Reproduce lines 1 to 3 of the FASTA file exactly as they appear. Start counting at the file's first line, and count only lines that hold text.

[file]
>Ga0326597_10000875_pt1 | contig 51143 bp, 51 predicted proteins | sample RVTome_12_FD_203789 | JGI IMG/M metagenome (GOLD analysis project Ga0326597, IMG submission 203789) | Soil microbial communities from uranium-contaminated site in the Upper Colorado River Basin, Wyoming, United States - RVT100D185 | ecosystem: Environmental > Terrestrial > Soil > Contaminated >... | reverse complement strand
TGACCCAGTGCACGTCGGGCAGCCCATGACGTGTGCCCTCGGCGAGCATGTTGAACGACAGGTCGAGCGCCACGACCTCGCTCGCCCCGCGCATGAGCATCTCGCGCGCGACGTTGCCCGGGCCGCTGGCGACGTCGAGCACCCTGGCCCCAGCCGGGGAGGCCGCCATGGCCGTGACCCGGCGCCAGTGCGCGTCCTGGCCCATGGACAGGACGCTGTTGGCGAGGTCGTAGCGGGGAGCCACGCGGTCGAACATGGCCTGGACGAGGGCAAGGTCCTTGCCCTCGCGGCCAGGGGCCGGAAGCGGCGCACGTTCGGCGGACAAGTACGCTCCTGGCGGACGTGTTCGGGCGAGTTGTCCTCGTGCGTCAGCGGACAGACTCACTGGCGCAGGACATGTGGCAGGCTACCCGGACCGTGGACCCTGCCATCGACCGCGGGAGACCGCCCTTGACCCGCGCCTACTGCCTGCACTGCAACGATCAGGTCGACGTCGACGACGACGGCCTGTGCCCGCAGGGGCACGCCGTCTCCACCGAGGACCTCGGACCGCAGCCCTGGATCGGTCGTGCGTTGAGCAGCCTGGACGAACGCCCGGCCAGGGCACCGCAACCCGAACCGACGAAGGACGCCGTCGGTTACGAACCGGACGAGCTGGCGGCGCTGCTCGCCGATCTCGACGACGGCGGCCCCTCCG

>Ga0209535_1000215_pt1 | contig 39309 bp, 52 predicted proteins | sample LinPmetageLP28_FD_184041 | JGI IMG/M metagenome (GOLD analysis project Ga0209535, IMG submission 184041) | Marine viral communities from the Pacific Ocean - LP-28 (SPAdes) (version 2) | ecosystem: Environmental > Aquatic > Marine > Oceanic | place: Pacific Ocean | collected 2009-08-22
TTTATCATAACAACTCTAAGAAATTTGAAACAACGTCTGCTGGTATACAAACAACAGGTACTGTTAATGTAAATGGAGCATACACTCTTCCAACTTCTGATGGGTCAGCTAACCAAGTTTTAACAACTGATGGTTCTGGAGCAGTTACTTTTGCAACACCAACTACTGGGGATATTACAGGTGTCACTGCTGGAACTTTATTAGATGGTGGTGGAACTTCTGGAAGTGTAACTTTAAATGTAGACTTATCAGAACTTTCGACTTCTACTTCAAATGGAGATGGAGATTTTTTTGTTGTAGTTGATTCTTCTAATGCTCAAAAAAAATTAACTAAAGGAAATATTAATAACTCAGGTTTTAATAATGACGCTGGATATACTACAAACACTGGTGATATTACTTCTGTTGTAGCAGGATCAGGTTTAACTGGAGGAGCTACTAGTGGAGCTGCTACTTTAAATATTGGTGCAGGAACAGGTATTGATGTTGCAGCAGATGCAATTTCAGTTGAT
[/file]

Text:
>Ga0326597_10000875_pt1 | contig 51143 bp, 51 predicted proteins | sample RVTome_12_FD_203789 | JGI IMG/M metagenome (GOLD analysis project Ga0326597, IMG submission 203789) | Soil microbial communities from uranium-contaminated site in the Upper Colorado River Basin, Wyoming, United States - RVT100D185 | ecosystem: Environmental > Terrestrial > Soil > Contaminated >... | reverse complement strand
TGACCCAGTGCACGTCGGGCAGCCCATGACGTGTGCCCTCGGCGAGCATGTTGAACGACAGGTCGAGCGCCACGACCTCGCTCGCCCCGCGCATGAGCATCTCGCGCGCGACGTTGCCCGGGCCGCTGGCGACGTCGAGCACCCTGGCCCCAGCCGGGGAGGCCGCCATGGCCGTGACCCGGCGCCAGTGCGCGTCCTGGCCCATGGACAGGACGCTGTTGGCGAGGTCGTAGCGGGGAGCCACGCGGTCGAACATGGCCTGGACGAGGGCAAGGTCCTTGCCCTCGCGGCCAGGGGCCGGAAGCGGCGCACGTTCGGCGGACAAGTACGCTCCTGGCGGACGTGTTCGGGCGAGTTGTCCTCGTGCGTCAGCGGACAGACTCACTGGCGCAGGACATGTGGCAGGCTACCCGGACCGTGGACCCTGCCATCGACCGCGGGAGACCGCCCTTGACCCGCGCCTACTGCCTGCACTGCAACGATCAGGTCGACGTCGACGACGACGGCCTGTGCCCGCAGGGGCACGCCGTCTCCACCGAGGACCTCGGACCGCAGCCCTGGATCGGTCGTGCGTTGAGCAGCCTGGACGAACGCCCGGCCAGGGCACCGCAACCCGAACCGACGAAGGACGCCGTCGGTTACGAACCGGACGAGCTGGCGGCGCTGCTCGCCGATCTCGACGACGGCGGCCCCTCCG

>Ga0209535_1000215_pt1 | contig 39309 bp, 52 predicted proteins | sample LinPmetageLP28_FD_184041 | JGI IMG/M metagenome (GOLD analysis project Ga0209535, IMG submission 184041) | Marine viral communities from the Pacific Ocean - LP-28 (SPAdes) (version 2) | ecosystem: Environmental > Aquatic > Marine > Oceanic | place: Pacific Ocean | collected 2009-08-22